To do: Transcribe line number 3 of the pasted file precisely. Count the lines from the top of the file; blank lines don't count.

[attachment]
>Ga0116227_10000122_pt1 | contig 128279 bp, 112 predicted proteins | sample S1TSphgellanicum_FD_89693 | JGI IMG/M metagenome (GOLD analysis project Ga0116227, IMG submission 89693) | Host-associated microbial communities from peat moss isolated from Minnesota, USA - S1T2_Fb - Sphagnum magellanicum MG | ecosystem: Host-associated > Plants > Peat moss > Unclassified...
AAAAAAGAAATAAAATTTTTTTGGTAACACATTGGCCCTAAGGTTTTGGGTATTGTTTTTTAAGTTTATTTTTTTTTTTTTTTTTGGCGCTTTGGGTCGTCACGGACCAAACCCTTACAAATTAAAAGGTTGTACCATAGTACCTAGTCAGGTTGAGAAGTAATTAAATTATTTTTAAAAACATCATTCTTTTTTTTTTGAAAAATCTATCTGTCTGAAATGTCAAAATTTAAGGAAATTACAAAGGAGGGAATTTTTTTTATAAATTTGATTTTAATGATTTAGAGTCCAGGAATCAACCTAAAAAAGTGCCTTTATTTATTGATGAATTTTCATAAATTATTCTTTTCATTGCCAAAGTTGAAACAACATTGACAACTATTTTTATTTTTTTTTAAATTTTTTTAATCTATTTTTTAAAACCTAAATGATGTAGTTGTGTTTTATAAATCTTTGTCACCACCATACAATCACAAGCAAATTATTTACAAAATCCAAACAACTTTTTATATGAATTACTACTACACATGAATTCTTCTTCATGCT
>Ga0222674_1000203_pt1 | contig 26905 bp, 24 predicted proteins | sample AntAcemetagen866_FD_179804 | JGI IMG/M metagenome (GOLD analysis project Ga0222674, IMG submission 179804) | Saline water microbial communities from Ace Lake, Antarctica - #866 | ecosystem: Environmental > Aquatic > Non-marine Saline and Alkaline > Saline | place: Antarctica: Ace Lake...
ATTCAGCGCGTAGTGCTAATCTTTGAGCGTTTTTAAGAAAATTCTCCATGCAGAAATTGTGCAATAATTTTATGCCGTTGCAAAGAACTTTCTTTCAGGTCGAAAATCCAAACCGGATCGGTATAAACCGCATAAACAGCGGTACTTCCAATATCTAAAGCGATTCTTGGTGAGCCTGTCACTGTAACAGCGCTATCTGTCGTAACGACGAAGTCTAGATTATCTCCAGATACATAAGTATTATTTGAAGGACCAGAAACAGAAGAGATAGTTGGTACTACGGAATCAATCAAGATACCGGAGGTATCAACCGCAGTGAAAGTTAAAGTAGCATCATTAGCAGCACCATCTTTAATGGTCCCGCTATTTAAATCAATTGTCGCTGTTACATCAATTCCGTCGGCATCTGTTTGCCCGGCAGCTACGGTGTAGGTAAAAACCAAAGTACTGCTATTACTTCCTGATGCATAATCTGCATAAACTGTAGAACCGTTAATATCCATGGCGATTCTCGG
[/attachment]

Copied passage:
>Ga0222674_1000203_pt1 | contig 26905 bp, 24 predicted proteins | sample AntAcemetagen866_FD_179804 | JGI IMG/M metagenome (GOLD analysis project Ga0222674, IMG submission 179804) | Saline water microbial communities from Ace Lake, Antarctica - #866 | ecosystem: Environmental > Aquatic > Non-marine Saline and Alkaline > Saline | place: Antarctica: Ace Lake...